21.What is the purpose of _PACKAGE_ literal?
It is used to get the current package name.

22.How will you access an element of a perl array?
To refer to a single element of an array, you will use the dollar sign (\$) with the variable name followed by the index of the element in square brackets.

Here is a simple example of using the array variables −

#!/usr/bin/perl

@ages = (25, 30, 40);
@names = (“John Paul”, “Lisa”, “Kumar”);

print “\\$ages = \$ages\n”;
print “\\$ages = \$ages\n”;
print “\\$ages = \$ages\n”;
print “\\$names = \$names\n”;
print “\\$names = \$names\n”;
print “\\$names = \$names\n”;
When exected, this will produce the following result −

\$ages = 25
\$ages = 30
\$ages = 40
\$names = John Paul
\$names = Lisa
\$names = Kumar

23.What is range operator?
range operator (..) is used to create sequential arrays.

#!/usr/bin/perl

@var_10 = (1..10);
@var_20 = (10..20);
@var_abc = (a..z);

print “@var_10\n”; # Prints number from 1 to 10
print “@var_20\n”; # Prints number from 10 to 20
print “@var_abc\n”; # Prints number from a to z
Here double dot (..) is called range operator. This will produce the following result −

1 2 3 4 5 6 7 8 9 10
10 11 12 13 14 15 16 17 18 19 20
a b c d e f g h i j k l m n o p q r s t u v w x y z

24.How will you get size of an array?
The size of an array can be determined using the scalar context on the array – the returned value will be the number of elements in the array −

@array = (1,2,3);
print “Size: “,scalar @array,”\n”;
The value returned will always be the physical size of the array, not the number of valid elements.

25.How will you add an element to an end of an array?
push @ARRAY, LIST – Pushes the values of the list onto the end of the array.

#!/usr/bin/perl

# create a simple array
@coins = (“Quarter”,”Dime”,”Nickel”);
print “1. \@coins = @coins\n”;

# add one element at the end of the array
push(@coins, “Penny”);
print “2. \@coins = @coins\n”;
This will produce the following result −

1. @coins = Quarter Dime Nickel
2. @coins = Quarter Dime Nickel Penny

26.How will you add an element to the beginning of an array?
unshift @ARRAY, LIST – Prepends list to the front of the array, and returns the number of elements in the new array.

#!/usr/bin/perl

# create a simple array
@coins = (“Quarter”,”Dime”,”Nickel”);
print “1. \@coins = @coins\n”;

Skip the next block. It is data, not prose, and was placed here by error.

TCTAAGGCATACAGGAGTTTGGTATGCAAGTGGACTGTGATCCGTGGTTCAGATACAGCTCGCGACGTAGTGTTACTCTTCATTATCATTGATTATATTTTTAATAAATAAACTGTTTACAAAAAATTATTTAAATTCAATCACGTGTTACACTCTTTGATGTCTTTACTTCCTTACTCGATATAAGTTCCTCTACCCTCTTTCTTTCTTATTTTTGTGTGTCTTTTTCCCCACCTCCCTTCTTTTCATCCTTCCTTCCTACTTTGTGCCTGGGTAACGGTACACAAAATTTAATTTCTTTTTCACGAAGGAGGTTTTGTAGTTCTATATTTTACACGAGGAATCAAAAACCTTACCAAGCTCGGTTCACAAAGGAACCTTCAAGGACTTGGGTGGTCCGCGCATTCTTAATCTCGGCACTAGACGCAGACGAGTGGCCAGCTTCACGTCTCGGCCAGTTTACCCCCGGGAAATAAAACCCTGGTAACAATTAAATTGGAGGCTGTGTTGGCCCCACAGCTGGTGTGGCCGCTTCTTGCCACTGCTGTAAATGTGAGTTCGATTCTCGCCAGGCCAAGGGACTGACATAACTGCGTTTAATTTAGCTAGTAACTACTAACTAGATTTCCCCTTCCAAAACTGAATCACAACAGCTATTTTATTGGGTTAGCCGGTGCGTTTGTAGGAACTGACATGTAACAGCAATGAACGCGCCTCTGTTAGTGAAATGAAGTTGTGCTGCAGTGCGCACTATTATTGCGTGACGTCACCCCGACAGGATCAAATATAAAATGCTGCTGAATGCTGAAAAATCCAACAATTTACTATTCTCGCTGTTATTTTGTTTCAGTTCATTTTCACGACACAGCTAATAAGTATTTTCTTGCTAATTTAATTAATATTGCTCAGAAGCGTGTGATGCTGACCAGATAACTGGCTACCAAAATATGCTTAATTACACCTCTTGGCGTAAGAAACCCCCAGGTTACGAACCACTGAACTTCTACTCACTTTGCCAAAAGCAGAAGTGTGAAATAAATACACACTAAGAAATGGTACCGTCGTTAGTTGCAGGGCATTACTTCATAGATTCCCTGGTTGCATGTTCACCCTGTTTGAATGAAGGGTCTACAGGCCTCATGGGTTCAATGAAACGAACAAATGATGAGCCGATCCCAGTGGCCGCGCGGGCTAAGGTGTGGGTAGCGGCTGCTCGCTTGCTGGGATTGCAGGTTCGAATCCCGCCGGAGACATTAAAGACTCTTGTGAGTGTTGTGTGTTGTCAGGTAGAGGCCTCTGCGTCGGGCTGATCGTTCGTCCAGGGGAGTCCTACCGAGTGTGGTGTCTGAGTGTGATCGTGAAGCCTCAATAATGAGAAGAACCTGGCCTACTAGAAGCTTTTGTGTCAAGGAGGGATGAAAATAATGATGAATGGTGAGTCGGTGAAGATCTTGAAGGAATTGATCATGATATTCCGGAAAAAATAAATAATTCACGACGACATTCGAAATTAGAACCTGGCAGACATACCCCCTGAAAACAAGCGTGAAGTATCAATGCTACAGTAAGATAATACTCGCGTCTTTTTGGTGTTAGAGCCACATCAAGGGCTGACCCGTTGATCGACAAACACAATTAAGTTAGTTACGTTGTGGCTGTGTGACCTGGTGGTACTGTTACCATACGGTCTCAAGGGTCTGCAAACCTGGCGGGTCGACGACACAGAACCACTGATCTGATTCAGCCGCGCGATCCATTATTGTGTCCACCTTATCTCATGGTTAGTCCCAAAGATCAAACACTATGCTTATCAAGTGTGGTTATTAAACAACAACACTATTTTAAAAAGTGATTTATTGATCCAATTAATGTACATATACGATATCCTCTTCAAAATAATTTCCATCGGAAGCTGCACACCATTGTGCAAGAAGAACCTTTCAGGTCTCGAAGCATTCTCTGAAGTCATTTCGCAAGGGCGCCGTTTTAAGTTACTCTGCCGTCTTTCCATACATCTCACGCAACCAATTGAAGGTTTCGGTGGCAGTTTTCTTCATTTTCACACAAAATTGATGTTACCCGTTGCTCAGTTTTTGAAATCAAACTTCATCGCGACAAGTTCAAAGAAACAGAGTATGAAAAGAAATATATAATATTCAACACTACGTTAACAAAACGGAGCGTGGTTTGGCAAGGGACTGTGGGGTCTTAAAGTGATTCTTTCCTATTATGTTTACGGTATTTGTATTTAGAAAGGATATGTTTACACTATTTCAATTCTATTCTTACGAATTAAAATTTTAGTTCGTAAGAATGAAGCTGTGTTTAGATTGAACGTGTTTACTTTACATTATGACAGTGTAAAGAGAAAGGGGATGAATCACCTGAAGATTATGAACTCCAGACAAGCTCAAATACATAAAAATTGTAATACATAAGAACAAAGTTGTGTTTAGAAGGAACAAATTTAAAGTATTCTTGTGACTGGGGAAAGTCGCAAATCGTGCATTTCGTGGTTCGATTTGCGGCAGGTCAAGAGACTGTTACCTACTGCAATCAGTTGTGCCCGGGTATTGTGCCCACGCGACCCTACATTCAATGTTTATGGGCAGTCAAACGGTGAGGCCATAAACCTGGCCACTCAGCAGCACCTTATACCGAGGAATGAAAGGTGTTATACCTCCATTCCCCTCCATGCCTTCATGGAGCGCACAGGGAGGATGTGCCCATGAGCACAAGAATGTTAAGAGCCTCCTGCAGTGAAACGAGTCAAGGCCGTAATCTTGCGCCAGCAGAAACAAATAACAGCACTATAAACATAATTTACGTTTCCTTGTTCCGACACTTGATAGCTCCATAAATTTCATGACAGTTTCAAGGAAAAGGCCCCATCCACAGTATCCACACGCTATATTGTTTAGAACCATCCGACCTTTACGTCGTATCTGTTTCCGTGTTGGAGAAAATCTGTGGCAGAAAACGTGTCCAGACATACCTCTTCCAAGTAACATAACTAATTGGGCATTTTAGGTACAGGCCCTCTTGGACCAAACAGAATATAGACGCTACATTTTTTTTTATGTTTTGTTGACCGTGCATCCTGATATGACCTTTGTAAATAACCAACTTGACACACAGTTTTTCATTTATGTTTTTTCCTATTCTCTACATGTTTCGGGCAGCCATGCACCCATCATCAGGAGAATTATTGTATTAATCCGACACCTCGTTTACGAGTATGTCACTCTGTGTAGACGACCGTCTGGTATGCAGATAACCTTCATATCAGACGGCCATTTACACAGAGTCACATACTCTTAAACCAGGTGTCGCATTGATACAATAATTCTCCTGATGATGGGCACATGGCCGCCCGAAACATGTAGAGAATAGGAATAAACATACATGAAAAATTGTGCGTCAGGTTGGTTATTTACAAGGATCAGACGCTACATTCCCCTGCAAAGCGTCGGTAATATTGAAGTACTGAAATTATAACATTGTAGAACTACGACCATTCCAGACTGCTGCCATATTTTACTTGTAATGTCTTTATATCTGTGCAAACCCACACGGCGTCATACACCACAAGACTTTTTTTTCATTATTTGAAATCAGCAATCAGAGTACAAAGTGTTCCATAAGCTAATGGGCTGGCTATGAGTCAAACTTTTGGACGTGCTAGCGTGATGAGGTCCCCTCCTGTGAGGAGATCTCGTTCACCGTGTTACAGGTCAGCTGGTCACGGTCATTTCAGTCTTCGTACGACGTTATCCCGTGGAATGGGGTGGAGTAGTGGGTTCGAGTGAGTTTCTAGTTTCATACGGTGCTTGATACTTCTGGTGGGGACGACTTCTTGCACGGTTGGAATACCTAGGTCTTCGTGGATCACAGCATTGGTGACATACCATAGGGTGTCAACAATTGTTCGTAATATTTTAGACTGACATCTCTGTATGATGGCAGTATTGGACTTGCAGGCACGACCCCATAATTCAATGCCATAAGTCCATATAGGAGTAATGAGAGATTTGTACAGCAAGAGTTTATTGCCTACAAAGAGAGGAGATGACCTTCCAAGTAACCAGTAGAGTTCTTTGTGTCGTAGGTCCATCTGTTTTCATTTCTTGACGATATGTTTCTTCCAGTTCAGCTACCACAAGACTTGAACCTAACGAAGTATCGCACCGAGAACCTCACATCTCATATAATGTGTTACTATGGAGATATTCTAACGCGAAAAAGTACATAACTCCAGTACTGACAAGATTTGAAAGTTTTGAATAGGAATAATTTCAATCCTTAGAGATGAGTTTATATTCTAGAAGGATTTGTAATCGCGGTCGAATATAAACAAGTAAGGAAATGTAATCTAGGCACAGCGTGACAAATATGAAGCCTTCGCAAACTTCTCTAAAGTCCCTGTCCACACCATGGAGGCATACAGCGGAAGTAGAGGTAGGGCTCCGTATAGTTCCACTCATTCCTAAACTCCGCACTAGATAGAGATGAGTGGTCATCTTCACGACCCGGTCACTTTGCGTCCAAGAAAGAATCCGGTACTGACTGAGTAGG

# add one element at the beginning of the array
unshift(@coins, “Dollar”);
print “2. \@coins = @coins\n”;
This will produce the following result −

1. @coins = Quarter Dime Nickel
2. @coins = Dollar Quarter Dime Nickel
How will you remove an element from end of an array?
pop @ARRAY − Pops off and returns the last value of the array.

#!/usr/bin/perl

# create a simple array
@coins = (“Quarter”,”Dime”,”Nickel”);
print “1. \@coins = @coins\n”;

# remove one element from the last of the array.
pop(@coins);
print “2. \@coins = @coins\n”;
This will produce the following result −

1. @coins = Quarter Dime Nickel
2. @coins = Quarter Dime

27.How will you remove an element from begining of an array?
shift @ARRAY − Shifts the first value of the array off and returns it, shortening the array by 1 and moving everything down.

#!/usr/bin/perl

# create a simple array
@coins = (“Quarter”,”Dime”,”Nickel”);
print “1. \@coins = @coins\n”;

# remove one element from the beginning of the array.
shift(@coins);
print “2. \@coins = @coins\n”;
This will produce the following result −

1. @coins = Quarter Dime Nickel
2. @coins = Dime Nickel

28.How will you get slice from an array?
You can also extract a “slice” from an array − that is, you can select more than one item from an array in order to produce another array.

#!/usr/bin/perl

@days = qw/Mon Tue Wed Thu Fri Sat Sun/;

@weekdays = @days[3,4,5];

print “@weekdays\n”;
This will produce the following result –

Thu Fri Sat

29.How will you get replace elements of an array?
splice() function will remove the elements of @ARRAY designated by OFFSET and LENGTH, and replaces them with LIST, if specified. Finally, it returns the elements removed from the array.

splice @ARRAY, OFFSET [ , LENGTH [ , LIST ] ]
Following is the example −

#!/usr/bin/perl

@nums = (1..20);
print “Before – @nums\n”;

splice(@nums, 5, 5, 21..25);
print “After – @nums\n”;
This will produce the following result −

Before − 1 2 3 4 5 6 7 8 9 10 11 12 13 14 15 16 17 18 19 20
After − 1 2 3 4 5 21 22 23 24 25 11 12 13 14 15 16 17 18 19 20

30.How will you convert a string to an array?
split() splits a string into an array of strings, and returns it. If LIMIT is specified, splits into at most that number of fields. If PATTERN is omitted, splits on whitespace.

split [ PATTERN [ , EXPR [ , LIMIT ] ] ]
Following is the example −

#!/usr/bin/perl

# define Strings
\$var_string = “Rain-Drops-On-Roses-And-Whiskers-On-Kittens”;
\$var_names = “Larry,David,Roger,Ken,Michael,Tom”;

# transform above strings into arrays.
@string = split(‘-‘, \$var_string);
@names = split(‘,’, \$var_names);

print “\$string\n”; # This will print Roses
print “\$names\n”; # This will print Michael
This will produce the following result −

Roses
Michael

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